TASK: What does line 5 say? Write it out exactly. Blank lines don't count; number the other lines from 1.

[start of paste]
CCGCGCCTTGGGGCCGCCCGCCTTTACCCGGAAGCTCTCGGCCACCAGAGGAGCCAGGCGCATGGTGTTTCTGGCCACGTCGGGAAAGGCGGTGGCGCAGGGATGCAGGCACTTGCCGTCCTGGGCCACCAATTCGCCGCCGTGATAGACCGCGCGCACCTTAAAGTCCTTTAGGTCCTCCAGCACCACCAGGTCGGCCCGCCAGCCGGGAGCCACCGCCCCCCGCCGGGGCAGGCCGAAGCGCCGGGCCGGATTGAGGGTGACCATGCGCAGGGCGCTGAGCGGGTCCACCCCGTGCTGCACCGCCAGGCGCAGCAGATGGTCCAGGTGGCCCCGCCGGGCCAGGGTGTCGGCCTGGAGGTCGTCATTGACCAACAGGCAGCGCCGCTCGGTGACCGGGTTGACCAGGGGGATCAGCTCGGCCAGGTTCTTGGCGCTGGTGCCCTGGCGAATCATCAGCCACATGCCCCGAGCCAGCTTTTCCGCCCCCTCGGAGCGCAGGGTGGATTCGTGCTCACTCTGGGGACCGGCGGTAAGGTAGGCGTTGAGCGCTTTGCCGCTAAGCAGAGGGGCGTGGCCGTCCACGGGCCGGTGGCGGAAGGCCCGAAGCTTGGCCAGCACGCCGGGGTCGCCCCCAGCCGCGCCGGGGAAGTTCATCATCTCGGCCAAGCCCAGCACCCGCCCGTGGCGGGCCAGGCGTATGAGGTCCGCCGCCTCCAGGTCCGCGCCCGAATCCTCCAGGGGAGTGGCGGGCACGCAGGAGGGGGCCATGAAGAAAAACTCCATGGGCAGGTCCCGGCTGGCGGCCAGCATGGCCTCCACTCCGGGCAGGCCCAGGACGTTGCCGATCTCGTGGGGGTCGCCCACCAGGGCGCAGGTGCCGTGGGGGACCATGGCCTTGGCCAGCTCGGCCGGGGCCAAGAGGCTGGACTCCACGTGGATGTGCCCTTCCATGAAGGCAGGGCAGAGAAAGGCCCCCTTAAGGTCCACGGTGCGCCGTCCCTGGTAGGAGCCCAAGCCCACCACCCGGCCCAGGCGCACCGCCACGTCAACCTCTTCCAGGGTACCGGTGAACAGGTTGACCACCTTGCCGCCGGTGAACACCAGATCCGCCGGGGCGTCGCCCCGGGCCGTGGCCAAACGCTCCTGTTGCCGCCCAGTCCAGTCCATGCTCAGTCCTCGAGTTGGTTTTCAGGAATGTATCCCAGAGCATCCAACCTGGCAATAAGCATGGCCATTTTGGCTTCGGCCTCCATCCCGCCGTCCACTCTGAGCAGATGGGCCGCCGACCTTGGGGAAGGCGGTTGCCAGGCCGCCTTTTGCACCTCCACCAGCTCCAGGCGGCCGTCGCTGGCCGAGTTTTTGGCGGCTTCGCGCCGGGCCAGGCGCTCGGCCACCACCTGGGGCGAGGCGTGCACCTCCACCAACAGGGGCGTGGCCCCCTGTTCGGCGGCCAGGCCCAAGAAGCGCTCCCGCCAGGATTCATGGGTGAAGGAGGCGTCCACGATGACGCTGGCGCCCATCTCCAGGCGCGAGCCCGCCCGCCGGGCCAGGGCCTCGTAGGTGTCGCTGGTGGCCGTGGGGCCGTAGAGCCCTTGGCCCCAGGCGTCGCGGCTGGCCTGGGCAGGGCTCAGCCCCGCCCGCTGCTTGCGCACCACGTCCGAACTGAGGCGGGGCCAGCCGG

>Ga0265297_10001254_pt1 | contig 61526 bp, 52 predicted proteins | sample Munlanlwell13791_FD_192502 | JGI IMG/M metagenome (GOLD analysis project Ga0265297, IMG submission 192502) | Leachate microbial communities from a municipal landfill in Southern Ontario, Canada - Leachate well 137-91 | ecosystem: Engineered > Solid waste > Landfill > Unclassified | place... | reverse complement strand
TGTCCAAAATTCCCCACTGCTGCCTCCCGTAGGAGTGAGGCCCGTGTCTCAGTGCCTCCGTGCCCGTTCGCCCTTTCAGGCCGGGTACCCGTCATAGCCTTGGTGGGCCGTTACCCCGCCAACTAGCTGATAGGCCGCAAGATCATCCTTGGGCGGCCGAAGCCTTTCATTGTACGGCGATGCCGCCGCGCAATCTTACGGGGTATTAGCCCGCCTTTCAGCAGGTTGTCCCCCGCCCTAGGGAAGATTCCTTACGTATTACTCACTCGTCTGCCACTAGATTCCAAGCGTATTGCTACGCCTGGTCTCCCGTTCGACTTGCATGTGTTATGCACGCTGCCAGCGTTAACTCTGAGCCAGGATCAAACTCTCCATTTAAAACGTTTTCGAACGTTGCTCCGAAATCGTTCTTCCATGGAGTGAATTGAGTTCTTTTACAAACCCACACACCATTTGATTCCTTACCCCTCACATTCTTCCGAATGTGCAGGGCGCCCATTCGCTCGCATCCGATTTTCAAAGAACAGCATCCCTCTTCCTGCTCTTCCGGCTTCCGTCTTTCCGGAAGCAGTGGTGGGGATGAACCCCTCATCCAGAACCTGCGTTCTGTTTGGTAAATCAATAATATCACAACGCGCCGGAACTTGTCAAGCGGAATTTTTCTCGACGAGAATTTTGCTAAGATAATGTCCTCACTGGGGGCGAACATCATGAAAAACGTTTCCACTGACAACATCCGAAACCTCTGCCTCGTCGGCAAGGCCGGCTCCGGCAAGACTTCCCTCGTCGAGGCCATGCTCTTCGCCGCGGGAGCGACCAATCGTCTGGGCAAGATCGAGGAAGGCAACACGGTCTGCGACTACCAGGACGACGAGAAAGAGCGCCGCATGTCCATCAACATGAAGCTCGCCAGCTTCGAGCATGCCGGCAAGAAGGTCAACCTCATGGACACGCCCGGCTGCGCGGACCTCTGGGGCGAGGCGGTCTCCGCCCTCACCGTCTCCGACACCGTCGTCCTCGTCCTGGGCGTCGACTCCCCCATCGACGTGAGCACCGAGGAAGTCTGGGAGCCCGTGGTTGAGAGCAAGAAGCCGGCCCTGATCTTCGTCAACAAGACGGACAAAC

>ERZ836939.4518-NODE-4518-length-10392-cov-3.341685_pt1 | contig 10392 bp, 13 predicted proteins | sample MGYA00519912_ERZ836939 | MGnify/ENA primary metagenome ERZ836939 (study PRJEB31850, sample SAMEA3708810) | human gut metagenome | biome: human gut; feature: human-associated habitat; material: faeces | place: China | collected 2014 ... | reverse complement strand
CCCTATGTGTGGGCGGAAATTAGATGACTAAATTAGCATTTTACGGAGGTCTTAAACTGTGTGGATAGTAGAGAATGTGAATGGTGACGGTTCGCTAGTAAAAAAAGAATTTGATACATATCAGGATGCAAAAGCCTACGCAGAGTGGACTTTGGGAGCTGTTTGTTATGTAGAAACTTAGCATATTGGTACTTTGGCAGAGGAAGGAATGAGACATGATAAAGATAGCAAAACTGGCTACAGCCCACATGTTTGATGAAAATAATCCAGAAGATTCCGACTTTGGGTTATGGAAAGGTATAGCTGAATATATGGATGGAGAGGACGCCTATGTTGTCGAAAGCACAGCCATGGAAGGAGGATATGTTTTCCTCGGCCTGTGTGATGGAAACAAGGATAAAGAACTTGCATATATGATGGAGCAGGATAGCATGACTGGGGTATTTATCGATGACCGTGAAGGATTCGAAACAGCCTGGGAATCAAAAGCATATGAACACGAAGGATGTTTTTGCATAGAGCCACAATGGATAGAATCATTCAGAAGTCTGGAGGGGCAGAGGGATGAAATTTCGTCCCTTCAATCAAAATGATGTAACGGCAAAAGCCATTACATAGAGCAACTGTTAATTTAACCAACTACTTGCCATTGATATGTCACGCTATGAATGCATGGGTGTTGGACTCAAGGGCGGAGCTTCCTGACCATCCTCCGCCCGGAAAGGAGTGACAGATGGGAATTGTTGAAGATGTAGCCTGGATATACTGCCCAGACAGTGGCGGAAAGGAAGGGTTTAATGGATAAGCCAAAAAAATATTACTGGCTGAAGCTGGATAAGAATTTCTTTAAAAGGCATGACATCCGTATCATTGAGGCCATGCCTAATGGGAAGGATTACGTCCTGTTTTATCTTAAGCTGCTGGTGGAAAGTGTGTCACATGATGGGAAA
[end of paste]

CCCTATGTGTGGGCGGAAATTAGATGACTAAATTAGCATTTTACGGAGGTCTTAAACTGTGTGGATAGTAGAGAATGTGAATGGTGACGGTTCGCTAGTAAAAAAAGAATTTGATACATATCAGGATGCAAAAGCCTACGCAGAGTGGACTTTGGGAGCTGTTTGTTATGTAGAAACTTAGCATATTGGTACTTTGGCAGAGGAAGGAATGAGACATGATAAAGATAGCAAAACTGGCTACAGCCCACATGTTTGATGAAAATAATCCAGAAGATTCCGACTTTGGGTTATGGAAAGGTATAGCTGAATATATGGATGGAGAGGACGCCTATGTTGTCGAAAGCACAGCCATGGAAGGAGGATATGTTTTCCTCGGCCTGTGTGATGGAAACAAGGATAAAGAACTTGCATATATGATGGAGCAGGATAGCATGACTGGGGTATTTATCGATGACCGTGAAGGATTCGAAACAGCCTGGGAATCAAAAGCATATGAACACGAAGGATGTTTTTGCATAGAGCCACAATGGATAGAATCATTCAGAAGTCTGGAGGGGCAGAGGGATGAAATTTCGTCCCTTCAATCAAAATGATGTAACGGCAAAAGCCATTACATAGAGCAACTGTTAATTTAACCAACTACTTGCCATTGATATGTCACGCTATGAATGCATGGGTGTTGGACTCAAGGGCGGAGCTTCCTGACCATCCTCCGCCCGGAAAGGAGTGACAGATGGGAATTGTTGAAGATGTAGCCTGGATATACTGCCCAGACAGTGGCGGAAAGGAAGGGTTTAATGGATAAGCCAAAAAAATATTACTGGCTGAAGCTGGATAAGAATTTCTTTAAAAGGCATGACATCCGTATCATTGAGGCCATGCCTAATGGGAAGGATTACGTCCTGTTTTATCTTAAGCTGCTGGTGGAAAGTGTGTCACATGATGGGAAA